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      A psychometric analysis of the reading the mind in the eyes test: toward a brief form for research and applied settings

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          The Reading the Mind in the Eyes Test is a popular measure of individual differences in Theory of Mind that is often applied in the assessment of particular clinical populations (primarily, individuals on the autism spectrum). However, little is known about the test's psychometric properties, including factor structure, internal consistency, and convergent validity evidence. We present a psychometric analysis of the test followed by an evaluation of other empirically proposed and statistically identified structures. We identified, and cross-validated in a second sample, an adequate short-form solution that is homogeneous with adequate internal consistency, and is moderately related to Cognitive Empathy, Emotion Perception, and strongly related to Vocabulary. We recommend the use of this short-form solution in normal adults as a more precise measure over the original version. Future revisions of the test should seek to reduce the test's reliance on one's vocabulary and evaluate the short-form structure in clinical populations.

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          Most cited references 70

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          Cutoff criteria for fit indexes in covariance structure analysis: Conventional criteria versus new alternatives

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            Coefficient alpha and the internal structure of tests

             Lee Cronbach (1951)
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              Comparative fit indexes in structural models.

               P. Bentler (1990)
              Normed and nonnormed fit indexes are frequently used as adjuncts to chi-square statistics for evaluating the fit of a structural model. A drawback of existing indexes is that they estimate no known population parameters. A new coefficient is proposed to summarize the relative reduction in the noncentrality parameters of two nested models. Two estimators of the coefficient yield new normed (CFI) and nonnormed (FI) fit indexes. CFI avoids the underestimation of fit often noted in small samples for Bentler and Bonett's (1980) normed fit index (NFI). FI is a linear function of Bentler and Bonett's non-normed fit index (NNFI) that avoids the extreme underestimation and overestimation often found in NNFI. Asymptotically, CFI, FI, NFI, and a new index developed by Bollen are equivalent measures of comparative fit, whereas NNFI measures relative fit by comparing noncentrality per degree of freedom. All of the indexes are generalized to permit use of Wald and Lagrange multiplier statistics. An example illustrates the behavior of these indexes under conditions of correct specification and misspecification. The new fit indexes perform very well at all sample sizes.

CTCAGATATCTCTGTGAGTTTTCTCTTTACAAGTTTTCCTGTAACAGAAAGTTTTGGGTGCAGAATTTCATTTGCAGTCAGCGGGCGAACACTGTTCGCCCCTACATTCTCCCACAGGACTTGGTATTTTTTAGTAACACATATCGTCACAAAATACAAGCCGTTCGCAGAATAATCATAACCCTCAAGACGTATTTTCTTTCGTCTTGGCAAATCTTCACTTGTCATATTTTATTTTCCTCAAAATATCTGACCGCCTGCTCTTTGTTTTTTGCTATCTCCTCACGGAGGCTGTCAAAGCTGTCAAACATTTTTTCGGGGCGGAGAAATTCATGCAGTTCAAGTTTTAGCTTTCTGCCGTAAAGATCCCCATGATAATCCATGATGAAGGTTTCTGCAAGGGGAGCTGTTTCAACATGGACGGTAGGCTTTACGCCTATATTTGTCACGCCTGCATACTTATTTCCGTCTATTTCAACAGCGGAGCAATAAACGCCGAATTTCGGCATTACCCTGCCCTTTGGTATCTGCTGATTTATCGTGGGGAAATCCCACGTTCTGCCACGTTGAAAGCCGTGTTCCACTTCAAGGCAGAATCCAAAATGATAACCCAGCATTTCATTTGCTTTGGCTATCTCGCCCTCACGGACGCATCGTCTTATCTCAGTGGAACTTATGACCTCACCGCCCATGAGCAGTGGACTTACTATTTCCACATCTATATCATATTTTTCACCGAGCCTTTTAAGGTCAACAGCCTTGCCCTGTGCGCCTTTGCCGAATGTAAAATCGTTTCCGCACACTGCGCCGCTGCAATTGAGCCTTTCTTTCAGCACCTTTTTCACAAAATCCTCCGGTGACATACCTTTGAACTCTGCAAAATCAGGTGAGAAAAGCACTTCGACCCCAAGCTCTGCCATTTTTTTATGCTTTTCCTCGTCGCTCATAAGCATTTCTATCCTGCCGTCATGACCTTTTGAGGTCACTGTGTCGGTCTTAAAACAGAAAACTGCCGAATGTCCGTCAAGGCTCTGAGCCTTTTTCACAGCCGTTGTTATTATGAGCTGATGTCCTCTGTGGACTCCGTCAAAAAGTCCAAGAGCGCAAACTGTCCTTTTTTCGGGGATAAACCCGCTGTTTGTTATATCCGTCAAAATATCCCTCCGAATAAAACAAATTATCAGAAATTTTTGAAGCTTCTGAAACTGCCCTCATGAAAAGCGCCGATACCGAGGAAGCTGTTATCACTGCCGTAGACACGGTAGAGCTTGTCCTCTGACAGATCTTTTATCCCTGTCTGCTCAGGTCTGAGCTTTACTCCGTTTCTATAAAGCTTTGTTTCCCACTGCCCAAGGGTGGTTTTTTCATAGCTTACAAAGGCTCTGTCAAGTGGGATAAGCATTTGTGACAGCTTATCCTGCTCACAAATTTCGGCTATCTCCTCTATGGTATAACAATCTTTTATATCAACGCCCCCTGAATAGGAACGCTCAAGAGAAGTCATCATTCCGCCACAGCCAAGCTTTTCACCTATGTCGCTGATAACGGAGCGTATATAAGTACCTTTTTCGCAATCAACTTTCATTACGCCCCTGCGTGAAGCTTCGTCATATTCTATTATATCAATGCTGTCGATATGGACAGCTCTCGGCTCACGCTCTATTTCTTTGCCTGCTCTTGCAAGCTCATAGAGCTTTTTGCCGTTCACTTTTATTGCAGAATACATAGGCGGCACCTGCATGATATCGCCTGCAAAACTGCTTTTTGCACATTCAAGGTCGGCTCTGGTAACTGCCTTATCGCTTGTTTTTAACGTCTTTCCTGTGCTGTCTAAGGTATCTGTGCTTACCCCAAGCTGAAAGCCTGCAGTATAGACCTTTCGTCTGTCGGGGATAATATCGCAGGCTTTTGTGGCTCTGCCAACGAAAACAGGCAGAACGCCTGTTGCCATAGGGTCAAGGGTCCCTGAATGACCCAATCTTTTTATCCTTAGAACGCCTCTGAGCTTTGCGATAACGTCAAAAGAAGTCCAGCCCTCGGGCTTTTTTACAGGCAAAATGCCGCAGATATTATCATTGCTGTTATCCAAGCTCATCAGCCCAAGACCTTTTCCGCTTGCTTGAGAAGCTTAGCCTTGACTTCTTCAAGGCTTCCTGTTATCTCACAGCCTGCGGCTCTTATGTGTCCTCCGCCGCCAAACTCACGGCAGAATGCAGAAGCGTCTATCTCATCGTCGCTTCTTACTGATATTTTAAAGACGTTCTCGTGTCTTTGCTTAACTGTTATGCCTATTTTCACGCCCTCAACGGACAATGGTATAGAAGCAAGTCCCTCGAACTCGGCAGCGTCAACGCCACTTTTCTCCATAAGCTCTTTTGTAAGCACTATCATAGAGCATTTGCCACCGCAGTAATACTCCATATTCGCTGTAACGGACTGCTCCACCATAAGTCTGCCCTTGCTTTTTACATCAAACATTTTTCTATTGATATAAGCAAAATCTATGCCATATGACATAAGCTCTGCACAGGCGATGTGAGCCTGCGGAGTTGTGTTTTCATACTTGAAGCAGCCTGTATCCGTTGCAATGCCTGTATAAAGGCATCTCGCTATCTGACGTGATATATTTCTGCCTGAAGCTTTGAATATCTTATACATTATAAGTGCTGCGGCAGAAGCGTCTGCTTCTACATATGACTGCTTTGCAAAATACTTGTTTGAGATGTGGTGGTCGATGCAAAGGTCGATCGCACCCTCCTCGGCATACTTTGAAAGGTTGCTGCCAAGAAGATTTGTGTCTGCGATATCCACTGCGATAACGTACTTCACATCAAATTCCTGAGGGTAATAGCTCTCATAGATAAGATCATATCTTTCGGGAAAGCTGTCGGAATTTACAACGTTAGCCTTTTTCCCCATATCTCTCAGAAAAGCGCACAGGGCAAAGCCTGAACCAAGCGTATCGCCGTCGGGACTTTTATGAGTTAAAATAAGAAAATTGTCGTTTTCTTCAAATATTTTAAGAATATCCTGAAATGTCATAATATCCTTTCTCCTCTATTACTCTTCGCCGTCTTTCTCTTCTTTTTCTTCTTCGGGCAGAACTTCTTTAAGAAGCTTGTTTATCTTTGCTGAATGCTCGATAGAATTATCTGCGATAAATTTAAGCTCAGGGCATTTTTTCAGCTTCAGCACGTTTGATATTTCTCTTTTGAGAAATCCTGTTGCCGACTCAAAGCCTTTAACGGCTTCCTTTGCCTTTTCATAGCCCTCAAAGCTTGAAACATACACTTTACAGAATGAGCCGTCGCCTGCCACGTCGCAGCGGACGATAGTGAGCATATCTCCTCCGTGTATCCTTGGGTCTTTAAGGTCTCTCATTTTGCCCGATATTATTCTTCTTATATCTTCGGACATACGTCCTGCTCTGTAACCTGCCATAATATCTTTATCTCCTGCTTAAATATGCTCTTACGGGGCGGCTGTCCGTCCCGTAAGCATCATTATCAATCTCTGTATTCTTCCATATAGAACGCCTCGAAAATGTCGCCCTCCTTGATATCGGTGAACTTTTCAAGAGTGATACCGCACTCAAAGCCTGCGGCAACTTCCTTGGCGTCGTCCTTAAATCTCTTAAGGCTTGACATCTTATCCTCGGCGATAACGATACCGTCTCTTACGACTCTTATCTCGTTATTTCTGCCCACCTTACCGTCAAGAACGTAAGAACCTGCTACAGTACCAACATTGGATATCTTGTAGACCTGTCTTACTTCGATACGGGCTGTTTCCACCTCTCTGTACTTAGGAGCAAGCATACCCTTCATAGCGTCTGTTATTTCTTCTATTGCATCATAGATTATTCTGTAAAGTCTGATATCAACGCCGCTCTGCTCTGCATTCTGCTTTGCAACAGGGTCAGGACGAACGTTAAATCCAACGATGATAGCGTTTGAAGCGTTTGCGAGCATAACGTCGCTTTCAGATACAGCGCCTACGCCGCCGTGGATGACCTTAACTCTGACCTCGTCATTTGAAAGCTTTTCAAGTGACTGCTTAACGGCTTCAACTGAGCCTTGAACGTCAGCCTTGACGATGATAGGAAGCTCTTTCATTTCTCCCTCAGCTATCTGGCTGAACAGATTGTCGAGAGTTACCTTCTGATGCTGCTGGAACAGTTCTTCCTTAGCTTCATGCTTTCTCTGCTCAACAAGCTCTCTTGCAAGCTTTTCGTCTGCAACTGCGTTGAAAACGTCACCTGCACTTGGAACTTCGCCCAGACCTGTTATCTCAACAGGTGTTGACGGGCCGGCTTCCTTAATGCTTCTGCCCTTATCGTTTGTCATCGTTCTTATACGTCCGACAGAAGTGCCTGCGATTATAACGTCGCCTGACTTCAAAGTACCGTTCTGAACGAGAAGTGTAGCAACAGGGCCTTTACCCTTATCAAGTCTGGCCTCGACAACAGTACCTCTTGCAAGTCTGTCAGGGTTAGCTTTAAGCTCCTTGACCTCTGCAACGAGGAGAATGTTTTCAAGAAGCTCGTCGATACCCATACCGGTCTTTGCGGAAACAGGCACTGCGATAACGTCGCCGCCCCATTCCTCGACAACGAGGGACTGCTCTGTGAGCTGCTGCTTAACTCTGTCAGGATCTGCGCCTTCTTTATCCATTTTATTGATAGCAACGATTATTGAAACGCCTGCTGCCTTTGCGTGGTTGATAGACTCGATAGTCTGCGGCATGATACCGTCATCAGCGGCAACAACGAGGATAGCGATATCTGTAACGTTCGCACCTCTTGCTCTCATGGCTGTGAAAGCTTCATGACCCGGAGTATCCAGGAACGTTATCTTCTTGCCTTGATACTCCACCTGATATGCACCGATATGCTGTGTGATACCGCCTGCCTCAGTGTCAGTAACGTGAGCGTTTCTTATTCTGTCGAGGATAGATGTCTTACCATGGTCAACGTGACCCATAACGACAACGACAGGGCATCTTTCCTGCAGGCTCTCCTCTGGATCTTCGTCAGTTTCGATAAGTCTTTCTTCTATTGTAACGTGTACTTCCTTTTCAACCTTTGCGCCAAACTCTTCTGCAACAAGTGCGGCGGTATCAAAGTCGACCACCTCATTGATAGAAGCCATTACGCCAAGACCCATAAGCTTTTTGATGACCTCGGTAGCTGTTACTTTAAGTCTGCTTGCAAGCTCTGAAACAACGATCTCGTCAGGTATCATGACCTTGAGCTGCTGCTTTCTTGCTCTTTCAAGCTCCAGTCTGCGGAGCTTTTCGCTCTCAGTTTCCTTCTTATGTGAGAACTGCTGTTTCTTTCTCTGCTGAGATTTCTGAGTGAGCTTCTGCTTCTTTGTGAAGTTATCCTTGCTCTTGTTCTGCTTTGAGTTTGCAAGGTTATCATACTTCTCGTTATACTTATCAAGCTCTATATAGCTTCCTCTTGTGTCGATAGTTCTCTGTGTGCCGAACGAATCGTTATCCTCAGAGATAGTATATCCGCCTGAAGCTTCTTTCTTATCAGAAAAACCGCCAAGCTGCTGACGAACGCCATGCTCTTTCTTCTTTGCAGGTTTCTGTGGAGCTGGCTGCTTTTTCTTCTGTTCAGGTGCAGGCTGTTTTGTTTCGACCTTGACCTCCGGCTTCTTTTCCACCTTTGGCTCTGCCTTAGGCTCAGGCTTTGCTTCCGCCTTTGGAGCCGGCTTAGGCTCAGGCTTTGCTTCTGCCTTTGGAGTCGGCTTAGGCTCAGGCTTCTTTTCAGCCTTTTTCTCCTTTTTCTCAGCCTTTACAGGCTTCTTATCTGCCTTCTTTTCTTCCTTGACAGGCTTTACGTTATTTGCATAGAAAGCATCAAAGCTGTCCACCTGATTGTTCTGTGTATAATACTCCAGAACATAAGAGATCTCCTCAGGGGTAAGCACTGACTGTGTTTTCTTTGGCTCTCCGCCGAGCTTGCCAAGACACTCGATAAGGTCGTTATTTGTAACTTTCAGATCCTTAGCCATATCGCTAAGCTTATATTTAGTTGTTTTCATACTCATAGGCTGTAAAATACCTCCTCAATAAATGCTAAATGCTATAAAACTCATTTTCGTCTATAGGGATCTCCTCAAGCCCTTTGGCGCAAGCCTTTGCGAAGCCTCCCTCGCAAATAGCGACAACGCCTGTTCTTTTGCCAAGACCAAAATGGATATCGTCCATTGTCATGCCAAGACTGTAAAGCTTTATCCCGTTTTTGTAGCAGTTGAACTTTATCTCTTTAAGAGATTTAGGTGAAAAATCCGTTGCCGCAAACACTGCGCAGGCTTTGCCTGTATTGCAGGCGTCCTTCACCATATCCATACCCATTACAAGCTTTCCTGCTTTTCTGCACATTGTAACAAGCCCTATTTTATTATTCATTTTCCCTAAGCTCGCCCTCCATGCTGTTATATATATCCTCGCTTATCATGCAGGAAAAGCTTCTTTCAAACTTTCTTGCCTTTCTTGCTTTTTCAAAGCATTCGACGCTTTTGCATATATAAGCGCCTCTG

Author and article information

                Front Psychol
                Front Psychol
                Front. Psychol.
                Frontiers in Psychology
                Frontiers Media S.A.
                06 October 2015
                : 6
                1Institute for Psychology and Pedagogy, Ulm University Ulm, Germany
                2Educational Testing Service Philadelphia, PA, USA
                3Professional Examination Service New York City, NY, USA
                Author notes

                Edited by: Pietro Cipresso, IRCCS Istituto Auxologico Italiano, Italy

                Reviewed by: Timothy R. Brick, Pennsylvania State Unviersity, USA; Ioannis Tsaousis, University of Crete, Greece

                *Correspondence: Sally Olderbak, Institute for Psychology and Pedagogy, Ulm University, Albert-Einstein Allee 47 89081, Ulm, Germany sally.olderbak@

                This article was submitted to Quantitative Psychology and Measurement, a section of the journal Frontiers in Psychology

                Copyright © 2015 Olderbak, Wilhelm, Olaru, Geiger, Brenneman and Roberts.

                This is an open-access article distributed under the terms of the Creative Commons Attribution License (CC BY). The use, distribution or reproduction in other forums is permitted, provided the original author(s) or licensor are credited and that the original publication in this journal is cited, in accordance with accepted academic practice. No use, distribution or reproduction is permitted which does not comply with these terms.

                Page count
                Figures: 1, Tables: 7, Equations: 0, References: 85, Pages: 14, Words: 11825
                Funded by: U.S. Army Research Institute
                Award ID: W5J9CQ-12-R-0002
                Original Research


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